The majority of FN weapons appearing in the Colombian drug world are hand pistols. These are traditionally more common among criminals: they are small, handy and shoot well. The coolest FN weapons we found in the NarcoFiles are PS90 submachine guns, which FN started developing in the 1980s as a modern defense weapon for military personnel. For example, a drug criminal was arrested in Medellín on suspicion of 28 murders for hire. The Colombian police found 13,453 euros in cash, a lot of ammunition and two PS90s in his apartment.
The Foreign Affairs and FN refuse to trace weapons for us
Based on the serial numbers we found for 51 of the 81 FN weapons examined in the NarcoFiles, we tried to find out how they ended up in the Colombian drug world. Such as a PS90 submachine gun with the serial number FN059759. However, the Federal Public Service Foreign Affairs refused to carry out such a trace for us. FN initially wanted to do this, but then backed down because the company was legally only allowed to do this for official institutions.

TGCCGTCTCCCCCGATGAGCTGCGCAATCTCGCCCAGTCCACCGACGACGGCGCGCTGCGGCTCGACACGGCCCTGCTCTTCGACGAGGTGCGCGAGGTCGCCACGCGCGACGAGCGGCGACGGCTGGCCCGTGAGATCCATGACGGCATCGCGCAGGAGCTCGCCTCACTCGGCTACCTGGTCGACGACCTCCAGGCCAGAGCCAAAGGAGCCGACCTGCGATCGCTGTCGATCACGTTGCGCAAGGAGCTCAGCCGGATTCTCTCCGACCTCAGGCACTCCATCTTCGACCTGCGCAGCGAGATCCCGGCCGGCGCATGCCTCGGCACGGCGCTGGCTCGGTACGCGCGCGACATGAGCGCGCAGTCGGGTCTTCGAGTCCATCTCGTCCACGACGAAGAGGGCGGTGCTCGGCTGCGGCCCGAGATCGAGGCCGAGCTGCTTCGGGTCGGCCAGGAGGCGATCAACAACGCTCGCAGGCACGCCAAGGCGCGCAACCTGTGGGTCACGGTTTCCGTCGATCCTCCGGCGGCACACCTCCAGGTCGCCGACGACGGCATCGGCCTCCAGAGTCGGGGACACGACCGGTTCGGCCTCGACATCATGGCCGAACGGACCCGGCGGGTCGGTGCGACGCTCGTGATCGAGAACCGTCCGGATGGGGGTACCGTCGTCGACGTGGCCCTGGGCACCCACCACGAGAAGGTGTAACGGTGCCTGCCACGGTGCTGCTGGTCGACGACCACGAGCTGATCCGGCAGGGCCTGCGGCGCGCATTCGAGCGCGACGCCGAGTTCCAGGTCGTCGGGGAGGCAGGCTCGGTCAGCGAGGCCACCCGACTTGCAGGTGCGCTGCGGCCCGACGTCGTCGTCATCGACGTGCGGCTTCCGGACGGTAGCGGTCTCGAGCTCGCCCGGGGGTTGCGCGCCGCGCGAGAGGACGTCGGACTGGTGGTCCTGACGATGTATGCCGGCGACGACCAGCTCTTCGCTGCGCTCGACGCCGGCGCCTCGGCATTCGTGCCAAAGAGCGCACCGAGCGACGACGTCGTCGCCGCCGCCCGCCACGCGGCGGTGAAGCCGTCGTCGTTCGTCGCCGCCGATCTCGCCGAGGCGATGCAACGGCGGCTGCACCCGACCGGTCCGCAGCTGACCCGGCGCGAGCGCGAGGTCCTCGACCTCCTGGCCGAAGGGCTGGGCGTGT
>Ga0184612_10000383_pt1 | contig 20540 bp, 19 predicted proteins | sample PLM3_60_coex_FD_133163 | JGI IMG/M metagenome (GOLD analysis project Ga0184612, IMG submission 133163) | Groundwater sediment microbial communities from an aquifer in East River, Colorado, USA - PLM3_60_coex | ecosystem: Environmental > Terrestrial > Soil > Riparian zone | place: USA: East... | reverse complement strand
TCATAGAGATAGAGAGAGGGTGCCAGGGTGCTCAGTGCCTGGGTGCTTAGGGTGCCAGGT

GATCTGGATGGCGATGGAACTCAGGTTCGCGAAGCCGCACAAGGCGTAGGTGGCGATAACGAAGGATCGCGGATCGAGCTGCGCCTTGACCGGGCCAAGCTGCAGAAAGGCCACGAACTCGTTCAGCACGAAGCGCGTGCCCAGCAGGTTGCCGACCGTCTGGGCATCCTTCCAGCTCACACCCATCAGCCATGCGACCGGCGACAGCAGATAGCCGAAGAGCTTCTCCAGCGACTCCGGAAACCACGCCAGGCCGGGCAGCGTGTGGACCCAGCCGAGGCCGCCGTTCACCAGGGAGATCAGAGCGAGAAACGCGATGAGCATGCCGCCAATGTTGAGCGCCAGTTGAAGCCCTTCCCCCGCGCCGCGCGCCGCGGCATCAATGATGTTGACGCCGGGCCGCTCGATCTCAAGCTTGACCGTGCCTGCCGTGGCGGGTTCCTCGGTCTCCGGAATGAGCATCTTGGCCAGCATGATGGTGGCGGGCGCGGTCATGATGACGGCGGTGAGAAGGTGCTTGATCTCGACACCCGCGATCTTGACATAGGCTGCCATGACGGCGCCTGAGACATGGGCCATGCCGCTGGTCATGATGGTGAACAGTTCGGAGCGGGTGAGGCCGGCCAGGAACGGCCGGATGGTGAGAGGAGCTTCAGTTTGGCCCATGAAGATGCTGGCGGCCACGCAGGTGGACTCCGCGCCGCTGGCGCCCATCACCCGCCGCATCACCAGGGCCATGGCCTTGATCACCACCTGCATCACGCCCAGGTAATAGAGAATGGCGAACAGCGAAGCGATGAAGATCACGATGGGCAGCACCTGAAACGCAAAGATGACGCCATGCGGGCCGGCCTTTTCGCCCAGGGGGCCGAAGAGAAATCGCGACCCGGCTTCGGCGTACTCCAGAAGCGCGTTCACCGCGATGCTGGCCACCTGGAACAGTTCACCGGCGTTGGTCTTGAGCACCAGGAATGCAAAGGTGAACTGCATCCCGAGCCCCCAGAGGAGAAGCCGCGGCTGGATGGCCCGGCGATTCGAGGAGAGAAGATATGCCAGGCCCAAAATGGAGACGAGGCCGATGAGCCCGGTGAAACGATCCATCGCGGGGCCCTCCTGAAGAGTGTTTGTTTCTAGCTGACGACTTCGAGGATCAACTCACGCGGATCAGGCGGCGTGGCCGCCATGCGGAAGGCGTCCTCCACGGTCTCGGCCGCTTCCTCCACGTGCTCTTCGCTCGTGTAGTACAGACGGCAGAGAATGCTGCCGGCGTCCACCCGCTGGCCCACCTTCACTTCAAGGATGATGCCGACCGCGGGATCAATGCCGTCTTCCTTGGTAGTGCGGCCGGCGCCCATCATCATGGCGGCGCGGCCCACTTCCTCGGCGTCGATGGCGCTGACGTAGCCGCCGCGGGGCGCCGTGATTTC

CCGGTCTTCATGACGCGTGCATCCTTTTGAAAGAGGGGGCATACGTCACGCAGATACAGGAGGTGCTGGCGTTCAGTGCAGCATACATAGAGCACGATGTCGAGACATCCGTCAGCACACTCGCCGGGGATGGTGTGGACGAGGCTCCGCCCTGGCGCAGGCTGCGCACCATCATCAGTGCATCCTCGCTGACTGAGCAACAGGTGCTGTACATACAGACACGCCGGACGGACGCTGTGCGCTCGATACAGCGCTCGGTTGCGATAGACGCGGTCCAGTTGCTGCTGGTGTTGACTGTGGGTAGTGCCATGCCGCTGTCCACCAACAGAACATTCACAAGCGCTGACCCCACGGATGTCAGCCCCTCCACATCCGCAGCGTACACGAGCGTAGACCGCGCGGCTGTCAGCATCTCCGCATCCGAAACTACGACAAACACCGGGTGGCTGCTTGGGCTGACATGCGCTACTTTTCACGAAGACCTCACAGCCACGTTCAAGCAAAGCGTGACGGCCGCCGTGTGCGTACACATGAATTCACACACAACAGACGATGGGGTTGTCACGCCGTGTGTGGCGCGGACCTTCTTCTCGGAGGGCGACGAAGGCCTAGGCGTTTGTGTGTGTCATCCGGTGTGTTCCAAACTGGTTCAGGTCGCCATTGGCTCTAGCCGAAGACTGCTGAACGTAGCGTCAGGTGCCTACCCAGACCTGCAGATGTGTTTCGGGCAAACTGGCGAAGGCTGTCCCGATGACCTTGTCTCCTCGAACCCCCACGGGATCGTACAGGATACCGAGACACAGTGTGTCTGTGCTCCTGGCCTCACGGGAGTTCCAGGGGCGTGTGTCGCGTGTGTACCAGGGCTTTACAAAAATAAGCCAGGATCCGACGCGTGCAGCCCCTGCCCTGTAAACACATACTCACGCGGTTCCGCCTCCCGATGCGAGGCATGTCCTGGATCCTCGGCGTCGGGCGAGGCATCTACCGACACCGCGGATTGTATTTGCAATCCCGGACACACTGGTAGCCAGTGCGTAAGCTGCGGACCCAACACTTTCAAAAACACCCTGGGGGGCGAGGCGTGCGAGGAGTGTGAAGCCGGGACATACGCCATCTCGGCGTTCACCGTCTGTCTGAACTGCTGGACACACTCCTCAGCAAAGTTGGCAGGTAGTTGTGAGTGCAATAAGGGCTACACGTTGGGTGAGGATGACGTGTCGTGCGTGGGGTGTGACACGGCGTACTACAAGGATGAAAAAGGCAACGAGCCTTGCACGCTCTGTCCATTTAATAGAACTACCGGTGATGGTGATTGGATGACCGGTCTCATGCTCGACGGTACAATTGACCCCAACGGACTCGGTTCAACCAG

In August 2021, a lower-ranking member of the Clan del Golfo was arrested with a semi-automatic GP 35 pistol – where the ‘GP’ stands for ‘Grande Puissance’ – from Browning, an American weapon brand of FN. The Colombians whose gun was found are believed to be behind four murders in 2021 alone. While in May 2021, another Colombian with about GP 35 was arrested after an assassination attempt. A member of the narco-paramilitary organization GAO Caparros, which committed extortion and murder, also carried a Browning pistol. There is a good chance that those GP 35s were produced in our country, says Duquet of the Flemish Peace Institute. “But they probably reached Colombia through sales on the US civilian market.”
The Browning BDA 380 also appears in the Colombian underworld. That pistol is made on behalf of FN Herstal by the Italian company Beretta and sold in Canada and the United States. Duquet: ‘The FN weapons found are Belgian weapons in the sense that they were produced by or on behalf of FN Herstal. It does not necessarily mean that they were also made on Belgian soil. In addition to Herstal, FN has factories in Portugal and the US.’
Walloon Prime Minister Elio Di Rupo (PS) does not want to comment ‘on issues related to arms exports’.